It may sound cliché, but a positive attitude and strong work ethic can be two of the most powerful tools in your tool belt.
It’s a mantra Kelsey Marshall has used to guide her career path as she gains work experience as an athletic therapist with some of Canada’s top sports organizations, such as Hockey Canada, the Canadian Football League (CFL), Rugby Canada, National Lacrosse League and Bobsleigh Canada Skeleton.
“Kelsey is one of the best up and coming therapists in Canada,” said Steve Lidstone, Associate Director, Sports Performance and Sports Medicine. “She’s not only working at the university level, but also with national sport and professional sport. Kelsey is highly touted and is consistently offered positions for some of our top Canadian national teams.”
Marshall recently added pro basketball to her resume during the COVID-19 pandemic.
She helped the Canadian Elite Basketball League (CEBL) become the first North American pro league to safely return to play and worked directly with her hometown team, the Edmonton Stingers, during their Summer Series Championship run at the Meridian Centre in August.
Although she worked exclusively with Edmonton, Marshall unofficially became part of the host medical team and advised on safety protocols and assisted with emergency action plans within the CEBL’s safety-designed bubble.
At Brock, one of Marshall’s projects came to fruition last week as she spearheaded Brock Sports’ Women in Sport Group, with the goal of elevating female athletes and staff on the athletics landscape. Their well-attended inaugural meeting was held virtually on Sept. 23.
The Brock Sports Medicine (BSM) Clinic hired Marshall in 2018 after long-time Head Athletic Therapist Joe Kenny retired after 37 years at the University.
“Imagine coming in and filling in for the legendary Joe Kenny,” said Lidstone. “Those are big shoes to fill, but she impressed throughout the interview process and earned the position through a panel-based interview. Kelsey brought a different approach, which helped us reshape how we were training our student therapists.”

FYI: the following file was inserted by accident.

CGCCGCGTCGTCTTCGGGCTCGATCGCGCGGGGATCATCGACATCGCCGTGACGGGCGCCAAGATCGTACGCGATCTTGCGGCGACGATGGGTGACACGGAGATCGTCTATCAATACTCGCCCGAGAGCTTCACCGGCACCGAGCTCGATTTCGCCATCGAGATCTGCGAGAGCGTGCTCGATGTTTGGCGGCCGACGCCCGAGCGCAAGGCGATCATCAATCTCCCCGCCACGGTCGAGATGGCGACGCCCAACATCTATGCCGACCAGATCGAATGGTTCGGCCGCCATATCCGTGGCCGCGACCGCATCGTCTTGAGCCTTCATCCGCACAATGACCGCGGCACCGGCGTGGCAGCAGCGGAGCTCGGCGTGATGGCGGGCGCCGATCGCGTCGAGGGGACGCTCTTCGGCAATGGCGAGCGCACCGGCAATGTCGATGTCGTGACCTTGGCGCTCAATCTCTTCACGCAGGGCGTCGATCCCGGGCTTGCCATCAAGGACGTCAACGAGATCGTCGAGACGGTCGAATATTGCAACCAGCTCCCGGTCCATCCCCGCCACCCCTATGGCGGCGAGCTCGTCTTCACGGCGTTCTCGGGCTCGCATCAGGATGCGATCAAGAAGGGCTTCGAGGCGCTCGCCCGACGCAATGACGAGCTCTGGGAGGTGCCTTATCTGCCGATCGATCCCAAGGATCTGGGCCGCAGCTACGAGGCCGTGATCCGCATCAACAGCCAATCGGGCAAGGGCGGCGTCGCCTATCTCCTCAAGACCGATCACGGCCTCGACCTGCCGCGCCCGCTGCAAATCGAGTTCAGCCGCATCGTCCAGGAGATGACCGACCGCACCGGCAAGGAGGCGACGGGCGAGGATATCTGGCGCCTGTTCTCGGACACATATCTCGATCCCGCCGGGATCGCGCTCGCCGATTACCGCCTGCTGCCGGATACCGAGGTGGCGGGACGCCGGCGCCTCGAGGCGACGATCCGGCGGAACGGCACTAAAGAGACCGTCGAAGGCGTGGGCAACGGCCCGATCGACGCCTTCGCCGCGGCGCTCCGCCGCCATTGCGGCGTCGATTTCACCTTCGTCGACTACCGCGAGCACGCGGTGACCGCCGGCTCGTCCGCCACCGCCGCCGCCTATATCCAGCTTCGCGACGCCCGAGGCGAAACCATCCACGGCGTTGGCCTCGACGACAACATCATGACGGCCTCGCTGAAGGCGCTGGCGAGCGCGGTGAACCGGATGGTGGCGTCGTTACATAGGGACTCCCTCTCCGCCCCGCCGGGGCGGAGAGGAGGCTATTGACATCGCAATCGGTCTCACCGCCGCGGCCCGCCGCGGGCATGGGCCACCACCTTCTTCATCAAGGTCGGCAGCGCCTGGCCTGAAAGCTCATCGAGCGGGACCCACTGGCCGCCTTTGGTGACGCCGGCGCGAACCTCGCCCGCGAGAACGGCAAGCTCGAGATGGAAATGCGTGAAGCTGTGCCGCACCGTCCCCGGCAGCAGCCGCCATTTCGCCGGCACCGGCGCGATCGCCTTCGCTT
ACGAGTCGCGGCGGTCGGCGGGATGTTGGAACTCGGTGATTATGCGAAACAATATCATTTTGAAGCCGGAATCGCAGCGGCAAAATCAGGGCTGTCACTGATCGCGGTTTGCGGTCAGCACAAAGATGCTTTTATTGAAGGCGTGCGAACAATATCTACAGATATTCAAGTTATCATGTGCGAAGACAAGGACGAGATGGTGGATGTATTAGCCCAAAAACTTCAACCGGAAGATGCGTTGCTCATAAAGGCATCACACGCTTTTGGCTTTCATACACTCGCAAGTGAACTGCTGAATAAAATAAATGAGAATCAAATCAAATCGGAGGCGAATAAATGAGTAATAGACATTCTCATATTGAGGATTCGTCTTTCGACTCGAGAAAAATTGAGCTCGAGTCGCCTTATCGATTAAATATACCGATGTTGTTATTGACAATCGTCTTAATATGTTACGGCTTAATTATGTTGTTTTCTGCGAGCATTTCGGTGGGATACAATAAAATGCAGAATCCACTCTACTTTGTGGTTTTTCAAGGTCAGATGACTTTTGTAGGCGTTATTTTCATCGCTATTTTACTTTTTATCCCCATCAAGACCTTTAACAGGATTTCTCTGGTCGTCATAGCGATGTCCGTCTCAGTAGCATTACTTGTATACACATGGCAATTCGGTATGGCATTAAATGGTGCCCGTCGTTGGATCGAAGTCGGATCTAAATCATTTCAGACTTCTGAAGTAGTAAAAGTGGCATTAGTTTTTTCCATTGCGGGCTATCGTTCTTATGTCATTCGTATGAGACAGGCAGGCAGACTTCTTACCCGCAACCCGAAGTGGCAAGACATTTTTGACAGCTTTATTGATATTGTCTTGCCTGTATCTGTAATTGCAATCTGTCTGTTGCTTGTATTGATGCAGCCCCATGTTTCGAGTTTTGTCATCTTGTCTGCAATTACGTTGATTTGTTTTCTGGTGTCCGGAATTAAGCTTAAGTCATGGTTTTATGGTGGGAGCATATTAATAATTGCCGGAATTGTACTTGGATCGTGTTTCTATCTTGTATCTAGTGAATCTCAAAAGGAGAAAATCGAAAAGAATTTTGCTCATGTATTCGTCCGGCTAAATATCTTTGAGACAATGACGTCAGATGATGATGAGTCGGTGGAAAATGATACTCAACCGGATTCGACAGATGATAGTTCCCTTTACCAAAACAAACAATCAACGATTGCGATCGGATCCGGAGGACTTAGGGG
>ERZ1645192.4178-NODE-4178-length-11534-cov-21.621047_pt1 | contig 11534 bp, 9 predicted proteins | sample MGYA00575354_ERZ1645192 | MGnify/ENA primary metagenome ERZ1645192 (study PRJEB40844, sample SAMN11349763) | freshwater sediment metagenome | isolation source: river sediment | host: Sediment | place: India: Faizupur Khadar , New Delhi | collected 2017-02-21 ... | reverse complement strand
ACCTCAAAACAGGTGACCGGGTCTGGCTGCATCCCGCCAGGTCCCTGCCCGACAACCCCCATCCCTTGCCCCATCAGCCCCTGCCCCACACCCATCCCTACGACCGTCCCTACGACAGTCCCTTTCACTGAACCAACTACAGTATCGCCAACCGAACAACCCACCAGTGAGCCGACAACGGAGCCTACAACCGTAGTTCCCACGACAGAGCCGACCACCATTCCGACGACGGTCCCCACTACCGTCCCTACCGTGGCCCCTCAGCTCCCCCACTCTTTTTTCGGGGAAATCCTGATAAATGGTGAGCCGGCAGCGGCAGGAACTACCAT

She enjoys playing a role in the BSM student curriculum program, whether it’s teaching the proper way to assess and tape an injury or rehabilitate and return to an injured athlete to compete for Brock.
“It’s important to me to see individuals grow outside of sport,” said Marshall. “The BSM program is important to me as I get to help play a small part in our undergraduate students’ futures. I want to support them while pushing them to dream bigger for themselves and what they can accomplish.”
Lidstone said one of Marshall’s inherent strengths as an athletic therapist is her connection with athletes.
“She’s not only comfortable with the athletes, but the athletes are comfortable with her,” he said. “She establishes this instant rapport of comfort, trust and respect. We hear feedback from our athletes all the time about how talented she is as a therapist.”
Marshall’s affinity for sports started as youngster while growing up around the CFL. Her dad, Greg Marshall, was a coach in the CFL and is currently the head coach of the University of Toronto football program.
The family moved a few times during her childhood from Ottawa to Saskatchewan and eventually to Alberta where she graduated from high school.
“I knew after high school I wanted to continue to be around that environment,” she said. “I grew up playing sports, mostly basketball, and basically spent my childhood at the field and in a CFL locker room. Sports is a world where we can help people achieve their goals and be a part of what they are so passionate about.”
Marshall had a small window of opportunity to work at a CFL training camp in 2010 after her dad was named defensive co-ordinator and assistant head coach of the Hamilton Tiger-Cats. It’s where she would meet her mentor Chris Puskas, the Hamilton Tiger-Cats head athletic therapist and current McMaster University athletic therapist.
“That’s when I had my ‘ah-ha!’ moment of knowing this is exactly what I wanted to do,” said Marshall, receiving her first contract as a certified athletic therapist with the Marauders.
She absorbed Puskas’ knowledge of quick-thinking on-field emergency care and understood the benefits of hard work.
Marshall gained the opportunity to work with Hockey Canada after following Lidstone’s guidance and advice when it comes to national sport organizations.
“He said, ‘Go to everything. Make personal connections. You never know where it will get you,’” said Marshall.
She took part in every opportunity that came her way, which ultimately led her to being selected as the lead therapist for the National Women’s Development team competing for the 2018 Nations Cup in Germany.
“I can still remember being on the bench, wearing the hockey Canada logo on my chest and hearing the national anthem play,” said Marshall. “It’s the most patriotic I’ve ever felt. This profession is so fulfilling to me. It’s pushed me to be better and to dream big.”